doi:10.1007/s12288-011-0086-y
PMCID: PMC3155713  PMID: 22942566
P-gp; Cyclin D1; Ki-67; Acute lymphoblastic leukemia (ALL); Multidrug resistance (MDR)
24.  Long-term alteration of anxiolytic effects of ovarian hormones in female mice by a peripubertal immune challenge 
Hormones and behavior  2011;60(4):318-326.
Recent reports indicate that exposure to some stressors, such as shipping or immune challenge with the bacterial endotoxin, lipopolysaccharide (LPS), during the peripubertal period reduces sexual receptivity in response to ovarian hormones in adulthood. We hypothesized that a peripubertal immune challenge would also disrupt the response of a non-reproductive behavior, anxiety-like behavior, to ovarian hormones in adulthood. Female C57Bl/6 mice were injected with LPS during the peripubertal period and tested for anxiety-like behavior in adulthood, following ovariectomy and ovarian hormone treatment. Treatment with estradiol followed by progesterone reduced anxiety-like behavior in control, but not LPS-treated females. We next determined if the disruptive effect of LPS on adult behavior were limited to the peripubertal period by treating mice with LPS either during this period or in adulthood. LPS treatment during the peripubertal period disrupted the anxiolytic effect of ovarian hormones, whereas treatment in adulthood did not. We further tested if this model of peripubertal immune challenge was applicable to an outbred strain of mice (CD-1). Similar to C57Bl/6 mice, LPS treatment during the peripubertal period, but not later, disrupted the anxiolytic effect of estradiol and progesterone. These data suggest that a peripubertal immune challenge disrupts the regulation of anxiety-like behavior by ovarian hormones in a manner that persists at least for weeks after the termination of the immune challenge.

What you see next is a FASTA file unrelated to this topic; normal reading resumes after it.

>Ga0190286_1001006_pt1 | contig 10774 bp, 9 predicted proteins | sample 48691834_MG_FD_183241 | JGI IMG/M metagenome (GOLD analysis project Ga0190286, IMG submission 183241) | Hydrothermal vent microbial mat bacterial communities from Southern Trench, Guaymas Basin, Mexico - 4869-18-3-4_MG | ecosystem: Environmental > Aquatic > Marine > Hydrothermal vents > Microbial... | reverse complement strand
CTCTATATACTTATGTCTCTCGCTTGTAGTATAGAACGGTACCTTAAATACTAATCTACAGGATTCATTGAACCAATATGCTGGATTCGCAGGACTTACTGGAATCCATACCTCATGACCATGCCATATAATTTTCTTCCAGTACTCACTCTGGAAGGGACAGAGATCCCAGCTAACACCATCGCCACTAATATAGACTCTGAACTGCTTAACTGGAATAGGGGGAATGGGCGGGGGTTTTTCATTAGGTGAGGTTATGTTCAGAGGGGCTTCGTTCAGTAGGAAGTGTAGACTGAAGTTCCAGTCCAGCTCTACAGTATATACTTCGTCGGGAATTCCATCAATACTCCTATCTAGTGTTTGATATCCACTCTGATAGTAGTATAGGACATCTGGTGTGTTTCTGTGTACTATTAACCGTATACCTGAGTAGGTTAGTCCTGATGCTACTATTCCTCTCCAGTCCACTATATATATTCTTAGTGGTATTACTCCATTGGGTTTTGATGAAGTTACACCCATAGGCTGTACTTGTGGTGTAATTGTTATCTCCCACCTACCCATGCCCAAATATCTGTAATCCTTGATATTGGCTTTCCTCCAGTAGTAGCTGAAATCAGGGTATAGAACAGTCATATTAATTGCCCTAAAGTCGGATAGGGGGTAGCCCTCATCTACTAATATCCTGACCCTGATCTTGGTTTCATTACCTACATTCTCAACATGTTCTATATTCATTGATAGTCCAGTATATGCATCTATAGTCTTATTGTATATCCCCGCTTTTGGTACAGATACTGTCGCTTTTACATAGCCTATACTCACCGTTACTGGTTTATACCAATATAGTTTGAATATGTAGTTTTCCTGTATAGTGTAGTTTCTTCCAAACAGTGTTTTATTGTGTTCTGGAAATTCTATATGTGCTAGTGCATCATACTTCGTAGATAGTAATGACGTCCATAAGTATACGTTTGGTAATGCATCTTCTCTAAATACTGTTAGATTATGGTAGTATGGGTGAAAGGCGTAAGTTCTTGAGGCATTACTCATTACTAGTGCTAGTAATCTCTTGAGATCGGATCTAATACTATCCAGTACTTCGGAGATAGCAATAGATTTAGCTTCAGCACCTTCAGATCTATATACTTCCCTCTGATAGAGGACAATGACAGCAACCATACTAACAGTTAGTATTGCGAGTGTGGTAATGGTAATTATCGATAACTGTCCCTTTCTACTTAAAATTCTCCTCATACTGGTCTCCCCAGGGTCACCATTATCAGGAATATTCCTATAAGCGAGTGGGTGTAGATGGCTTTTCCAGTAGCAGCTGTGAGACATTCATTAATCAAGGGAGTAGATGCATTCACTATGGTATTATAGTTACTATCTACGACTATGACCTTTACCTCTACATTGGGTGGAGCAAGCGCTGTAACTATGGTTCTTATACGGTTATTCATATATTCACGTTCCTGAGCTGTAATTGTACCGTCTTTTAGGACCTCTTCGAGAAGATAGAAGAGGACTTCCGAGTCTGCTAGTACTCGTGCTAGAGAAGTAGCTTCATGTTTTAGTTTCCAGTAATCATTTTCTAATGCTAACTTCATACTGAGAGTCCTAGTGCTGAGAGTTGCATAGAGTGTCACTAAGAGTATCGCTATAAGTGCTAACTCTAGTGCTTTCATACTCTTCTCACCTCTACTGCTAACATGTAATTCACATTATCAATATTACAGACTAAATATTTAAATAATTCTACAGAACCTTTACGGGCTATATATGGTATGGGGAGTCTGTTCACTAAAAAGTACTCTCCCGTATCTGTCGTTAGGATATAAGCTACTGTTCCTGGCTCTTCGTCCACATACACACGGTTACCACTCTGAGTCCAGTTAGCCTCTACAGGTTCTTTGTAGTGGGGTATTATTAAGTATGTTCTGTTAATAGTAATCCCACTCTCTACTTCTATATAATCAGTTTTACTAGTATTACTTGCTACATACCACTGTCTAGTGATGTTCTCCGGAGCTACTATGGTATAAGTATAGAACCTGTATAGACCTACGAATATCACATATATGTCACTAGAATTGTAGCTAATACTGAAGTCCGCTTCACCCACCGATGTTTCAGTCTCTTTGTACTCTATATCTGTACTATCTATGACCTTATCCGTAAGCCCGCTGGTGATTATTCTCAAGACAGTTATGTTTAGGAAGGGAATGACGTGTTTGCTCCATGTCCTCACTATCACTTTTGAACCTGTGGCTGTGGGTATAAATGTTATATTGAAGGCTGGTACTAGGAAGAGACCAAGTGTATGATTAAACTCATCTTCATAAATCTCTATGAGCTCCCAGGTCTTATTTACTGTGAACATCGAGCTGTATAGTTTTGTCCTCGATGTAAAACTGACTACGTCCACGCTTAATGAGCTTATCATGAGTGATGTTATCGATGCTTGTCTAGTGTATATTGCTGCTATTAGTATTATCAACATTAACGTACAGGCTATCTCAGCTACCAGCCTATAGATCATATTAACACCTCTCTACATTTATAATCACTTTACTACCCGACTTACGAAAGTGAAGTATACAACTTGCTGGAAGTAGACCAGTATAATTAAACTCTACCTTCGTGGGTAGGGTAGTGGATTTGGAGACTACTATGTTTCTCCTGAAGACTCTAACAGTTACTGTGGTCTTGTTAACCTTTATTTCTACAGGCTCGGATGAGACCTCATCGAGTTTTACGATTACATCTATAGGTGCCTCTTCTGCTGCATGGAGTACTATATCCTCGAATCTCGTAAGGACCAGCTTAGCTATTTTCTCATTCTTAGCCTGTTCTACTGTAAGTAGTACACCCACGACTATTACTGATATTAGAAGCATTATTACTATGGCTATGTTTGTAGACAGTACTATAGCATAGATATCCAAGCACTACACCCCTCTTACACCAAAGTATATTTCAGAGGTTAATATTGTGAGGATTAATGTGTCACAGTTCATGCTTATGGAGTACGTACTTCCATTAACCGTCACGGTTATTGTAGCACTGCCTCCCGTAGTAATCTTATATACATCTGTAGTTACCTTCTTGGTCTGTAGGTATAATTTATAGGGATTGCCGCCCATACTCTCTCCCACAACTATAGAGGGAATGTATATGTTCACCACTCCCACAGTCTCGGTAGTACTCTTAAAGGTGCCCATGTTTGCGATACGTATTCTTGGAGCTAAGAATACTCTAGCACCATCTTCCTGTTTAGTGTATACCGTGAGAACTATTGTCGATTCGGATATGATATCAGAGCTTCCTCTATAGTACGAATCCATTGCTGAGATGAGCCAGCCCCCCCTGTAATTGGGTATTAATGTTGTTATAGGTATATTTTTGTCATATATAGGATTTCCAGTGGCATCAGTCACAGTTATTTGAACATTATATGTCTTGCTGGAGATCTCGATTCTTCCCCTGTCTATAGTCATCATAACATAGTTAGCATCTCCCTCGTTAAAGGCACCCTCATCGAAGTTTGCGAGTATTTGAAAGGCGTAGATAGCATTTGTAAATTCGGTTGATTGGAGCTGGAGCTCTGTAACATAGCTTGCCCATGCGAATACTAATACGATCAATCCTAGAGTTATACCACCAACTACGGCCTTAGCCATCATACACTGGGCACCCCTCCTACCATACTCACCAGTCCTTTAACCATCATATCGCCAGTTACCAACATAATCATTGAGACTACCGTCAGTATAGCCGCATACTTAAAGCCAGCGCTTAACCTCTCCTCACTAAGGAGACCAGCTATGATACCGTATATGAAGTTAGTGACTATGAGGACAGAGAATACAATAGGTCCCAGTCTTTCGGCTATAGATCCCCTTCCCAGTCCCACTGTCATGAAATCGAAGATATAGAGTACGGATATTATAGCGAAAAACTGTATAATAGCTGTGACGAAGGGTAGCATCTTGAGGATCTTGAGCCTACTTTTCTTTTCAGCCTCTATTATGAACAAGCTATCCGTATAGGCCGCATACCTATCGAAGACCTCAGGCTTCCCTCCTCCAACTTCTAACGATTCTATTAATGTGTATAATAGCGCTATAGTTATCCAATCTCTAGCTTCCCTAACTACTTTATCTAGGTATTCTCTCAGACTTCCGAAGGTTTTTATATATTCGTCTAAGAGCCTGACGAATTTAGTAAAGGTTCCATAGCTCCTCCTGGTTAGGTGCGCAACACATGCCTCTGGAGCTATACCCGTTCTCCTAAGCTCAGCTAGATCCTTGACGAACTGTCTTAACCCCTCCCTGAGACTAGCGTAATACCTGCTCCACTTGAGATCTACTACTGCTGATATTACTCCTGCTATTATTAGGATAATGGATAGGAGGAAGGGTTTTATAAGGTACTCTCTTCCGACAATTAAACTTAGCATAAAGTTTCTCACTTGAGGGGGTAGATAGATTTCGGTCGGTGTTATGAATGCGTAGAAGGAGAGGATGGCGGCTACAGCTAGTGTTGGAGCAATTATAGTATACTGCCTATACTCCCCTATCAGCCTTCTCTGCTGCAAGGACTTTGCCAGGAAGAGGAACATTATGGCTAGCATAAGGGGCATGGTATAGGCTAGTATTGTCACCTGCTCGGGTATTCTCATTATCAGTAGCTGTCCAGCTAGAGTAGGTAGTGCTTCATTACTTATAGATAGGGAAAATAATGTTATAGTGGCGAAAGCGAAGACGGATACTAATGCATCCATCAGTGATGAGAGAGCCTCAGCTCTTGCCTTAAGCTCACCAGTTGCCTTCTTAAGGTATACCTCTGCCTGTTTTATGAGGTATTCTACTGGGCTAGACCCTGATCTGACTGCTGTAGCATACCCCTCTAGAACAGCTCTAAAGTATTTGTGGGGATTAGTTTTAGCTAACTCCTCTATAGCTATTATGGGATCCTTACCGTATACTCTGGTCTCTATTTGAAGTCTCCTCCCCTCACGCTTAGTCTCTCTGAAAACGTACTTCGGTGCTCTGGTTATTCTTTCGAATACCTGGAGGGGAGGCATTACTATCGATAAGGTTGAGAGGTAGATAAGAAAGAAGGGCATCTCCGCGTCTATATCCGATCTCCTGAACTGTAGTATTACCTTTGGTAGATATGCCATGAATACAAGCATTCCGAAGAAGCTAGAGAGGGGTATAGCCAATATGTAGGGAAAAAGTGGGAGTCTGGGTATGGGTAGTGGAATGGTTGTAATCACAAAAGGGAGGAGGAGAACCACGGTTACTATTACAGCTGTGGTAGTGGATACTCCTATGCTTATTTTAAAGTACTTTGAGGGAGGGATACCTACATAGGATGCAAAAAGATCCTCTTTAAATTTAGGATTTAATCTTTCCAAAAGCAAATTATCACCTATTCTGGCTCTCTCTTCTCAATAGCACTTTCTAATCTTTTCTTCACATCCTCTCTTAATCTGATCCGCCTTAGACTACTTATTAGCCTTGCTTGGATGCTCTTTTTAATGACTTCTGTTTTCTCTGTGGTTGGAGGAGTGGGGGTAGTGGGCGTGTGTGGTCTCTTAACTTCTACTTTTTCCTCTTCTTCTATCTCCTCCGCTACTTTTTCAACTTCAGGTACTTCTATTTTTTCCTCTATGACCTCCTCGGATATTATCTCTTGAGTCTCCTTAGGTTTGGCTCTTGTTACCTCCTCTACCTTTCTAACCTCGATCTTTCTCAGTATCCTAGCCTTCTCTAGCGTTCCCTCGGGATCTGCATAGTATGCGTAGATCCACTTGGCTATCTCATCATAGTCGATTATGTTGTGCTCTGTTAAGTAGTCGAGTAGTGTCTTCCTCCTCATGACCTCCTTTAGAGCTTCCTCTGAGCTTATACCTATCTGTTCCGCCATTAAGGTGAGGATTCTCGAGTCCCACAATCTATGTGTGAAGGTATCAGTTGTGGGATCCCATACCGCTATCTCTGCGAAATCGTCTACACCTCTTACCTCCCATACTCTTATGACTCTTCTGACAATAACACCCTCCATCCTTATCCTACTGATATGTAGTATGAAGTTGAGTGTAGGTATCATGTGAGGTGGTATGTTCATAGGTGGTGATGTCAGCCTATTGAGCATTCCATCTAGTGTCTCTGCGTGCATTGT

doi:10.1016/j.yhbeh.2011.06.005
PMCID: PMC3166431  PMID: 21722643
anxiety; estradiol; progesterone; puberty; adolescence; stress; immune challenge; lipopolysaccharide
25.  Detailed protocol for evaluation of dynamic perifusion of human islets to assess β-cell function 
Islets  2011;3(5):284-290.
The definitive measure of β-cell quality in an islet is the measurement of β-cell function, i.e., the ability of the islets to release insulin in a controlled manner in response to minute changes in ambient glucose levels. Continuous flow or dynamic perifusion of the solution containing glucose and secretagogues through the islets is the most accurate assessment of regulated insulin release in vitro. Here, we describe in detail a low cost, mini-perifusion system that can be adapted to any laboratory to assess islet function by examining dynamic insulin release in response to elevated glucose concentrations and addition of secretagogues. Human islets with purity >80% and viability >90% were perifused with low glucose (1 mM) and subsequently challenged with high glucose (16.8 mM ± KCl, 25 mM). A prototypical biphasic response to elevated glucose concentrations was observed with an average 8-fold (above basal) increase in insulin concentration at peak values. Similarly, perifusion with carbachol or exendin-4 (Byetta) with glucose (6 mM) resulted in 1.32- and 1.35-fold increase in insulin secretion above basal. Islets could be maintained in the perifusion apparatus and continued to respond to glucose for up to 3 h. At minimal financial cost and technical expertise, this apparatus can be set-up in any biological laboratory to evaluate regulated hormone release from many cell types in less than 6 h. This will allow other laboratories to measure insulin responses to their drug or modifier of interest in vitro, in a manner that better approximates islet function in vivo.
doi:10.4161/isl.3.5.15938
PMCID: PMC3219161  PMID: 21811103
human islets of Langerhans; insulin release; glucose; exendin-4

Results 1-25 (247)